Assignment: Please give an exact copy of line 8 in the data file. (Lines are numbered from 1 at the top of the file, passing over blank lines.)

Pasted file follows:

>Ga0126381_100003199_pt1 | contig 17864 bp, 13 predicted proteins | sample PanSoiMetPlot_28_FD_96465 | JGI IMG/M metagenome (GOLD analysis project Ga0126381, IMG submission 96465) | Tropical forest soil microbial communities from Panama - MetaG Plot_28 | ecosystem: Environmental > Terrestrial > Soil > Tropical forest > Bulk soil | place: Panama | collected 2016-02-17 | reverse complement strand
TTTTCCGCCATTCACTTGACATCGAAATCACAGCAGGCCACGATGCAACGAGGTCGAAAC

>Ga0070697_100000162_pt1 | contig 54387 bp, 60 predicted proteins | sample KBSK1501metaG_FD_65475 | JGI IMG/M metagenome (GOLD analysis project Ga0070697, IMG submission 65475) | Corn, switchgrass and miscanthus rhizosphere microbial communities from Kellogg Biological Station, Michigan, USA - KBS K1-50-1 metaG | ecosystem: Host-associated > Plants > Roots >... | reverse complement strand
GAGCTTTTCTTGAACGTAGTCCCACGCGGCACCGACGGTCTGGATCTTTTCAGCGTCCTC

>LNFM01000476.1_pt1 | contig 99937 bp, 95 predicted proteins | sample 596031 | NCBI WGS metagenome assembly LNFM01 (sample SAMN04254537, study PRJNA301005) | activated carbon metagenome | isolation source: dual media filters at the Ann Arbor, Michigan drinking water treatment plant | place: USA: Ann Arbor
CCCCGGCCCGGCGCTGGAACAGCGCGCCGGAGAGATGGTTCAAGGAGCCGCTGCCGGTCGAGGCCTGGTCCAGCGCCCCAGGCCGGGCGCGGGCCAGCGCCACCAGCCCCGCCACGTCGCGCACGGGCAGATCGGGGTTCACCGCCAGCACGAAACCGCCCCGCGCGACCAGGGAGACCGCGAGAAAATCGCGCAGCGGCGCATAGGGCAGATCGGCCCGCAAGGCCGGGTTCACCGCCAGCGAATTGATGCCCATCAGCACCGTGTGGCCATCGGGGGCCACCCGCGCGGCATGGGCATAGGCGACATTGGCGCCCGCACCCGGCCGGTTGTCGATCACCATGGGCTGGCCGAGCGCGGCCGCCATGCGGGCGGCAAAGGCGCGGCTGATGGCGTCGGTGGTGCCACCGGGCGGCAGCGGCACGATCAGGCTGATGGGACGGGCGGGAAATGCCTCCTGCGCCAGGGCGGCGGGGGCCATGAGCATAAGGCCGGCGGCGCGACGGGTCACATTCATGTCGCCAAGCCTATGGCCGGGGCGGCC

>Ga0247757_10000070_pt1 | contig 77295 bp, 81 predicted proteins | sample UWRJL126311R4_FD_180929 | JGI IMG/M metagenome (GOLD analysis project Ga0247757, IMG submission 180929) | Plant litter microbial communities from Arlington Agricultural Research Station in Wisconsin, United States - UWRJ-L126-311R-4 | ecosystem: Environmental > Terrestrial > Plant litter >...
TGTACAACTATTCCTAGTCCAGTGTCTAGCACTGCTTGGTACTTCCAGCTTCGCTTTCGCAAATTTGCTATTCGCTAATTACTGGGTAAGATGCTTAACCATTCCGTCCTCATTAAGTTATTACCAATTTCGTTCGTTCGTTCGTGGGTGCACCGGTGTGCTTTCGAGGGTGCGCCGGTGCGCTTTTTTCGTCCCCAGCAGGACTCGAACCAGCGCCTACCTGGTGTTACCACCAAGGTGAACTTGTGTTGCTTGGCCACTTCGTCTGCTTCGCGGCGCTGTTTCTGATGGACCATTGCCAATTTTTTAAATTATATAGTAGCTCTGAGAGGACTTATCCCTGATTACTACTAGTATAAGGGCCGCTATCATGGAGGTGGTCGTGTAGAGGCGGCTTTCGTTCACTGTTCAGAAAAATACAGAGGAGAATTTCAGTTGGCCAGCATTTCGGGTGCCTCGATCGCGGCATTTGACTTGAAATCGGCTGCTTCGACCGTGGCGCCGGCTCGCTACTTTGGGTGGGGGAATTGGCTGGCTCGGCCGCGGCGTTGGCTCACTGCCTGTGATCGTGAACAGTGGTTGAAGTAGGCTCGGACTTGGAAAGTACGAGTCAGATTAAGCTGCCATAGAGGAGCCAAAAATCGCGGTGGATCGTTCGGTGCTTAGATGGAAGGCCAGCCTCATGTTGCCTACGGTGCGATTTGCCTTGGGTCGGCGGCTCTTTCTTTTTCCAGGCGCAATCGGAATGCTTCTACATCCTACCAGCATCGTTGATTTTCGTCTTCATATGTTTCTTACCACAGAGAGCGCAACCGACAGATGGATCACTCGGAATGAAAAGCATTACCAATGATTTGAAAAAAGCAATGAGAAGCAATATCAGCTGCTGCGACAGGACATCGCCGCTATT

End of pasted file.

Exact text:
TGTACAACTATTCCTAGTCCAGTGTCTAGCACTGCTTGGTACTTCCAGCTTCGCTTTCGCAAATTTGCTATTCGCTAATTACTGGGTAAGATGCTTAACCATTCCGTCCTCATTAAGTTATTACCAATTTCGTTCGTTCGTTCGTGGGTGCACCGGTGTGCTTTCGAGGGTGCGCCGGTGCGCTTTTTTCGTCCCCAGCAGGACTCGAACCAGCGCCTACCTGGTGTTACCACCAAGGTGAACTTGTGTTGCTTGGCCACTTCGTCTGCTTCGCGGCGCTGTTTCTGATGGACCATTGCCAATTTTTTAAATTATATAGTAGCTCTGAGAGGACTTATCCCTGATTACTACTAGTATAAGGGCCGCTATCATGGAGGTGGTCGTGTAGAGGCGGCTTTCGTTCACTGTTCAGAAAAATACAGAGGAGAATTTCAGTTGGCCAGCATTTCGGGTGCCTCGATCGCGGCATTTGACTTGAAATCGGCTGCTTCGACCGTGGCGCCGGCTCGCTACTTTGGGTGGGGGAATTGGCTGGCTCGGCCGCGGCGTTGGCTCACTGCCTGTGATCGTGAACAGTGGTTGAAGTAGGCTCGGACTTGGAAAGTACGAGTCAGATTAAGCTGCCATAGAGGAGCCAAAAATCGCGGTGGATCGTTCGGTGCTTAGATGGAAGGCCAGCCTCATGTTGCCTACGGTGCGATTTGCCTTGGGTCGGCGGCTCTTTCTTTTTCCAGGCGCAATCGGAATGCTTCTACATCCTACCAGCATCGTTGATTTTCGTCTTCATATGTTTCTTACCACAGAGAGCGCAACCGACAGATGGATCACTCGGAATGAAAAGCATTACCAATGATTTGAAAAAAGCAATGAGAAGCAATATCAGCTGCTGCGACAGGACATCGCCGCTATT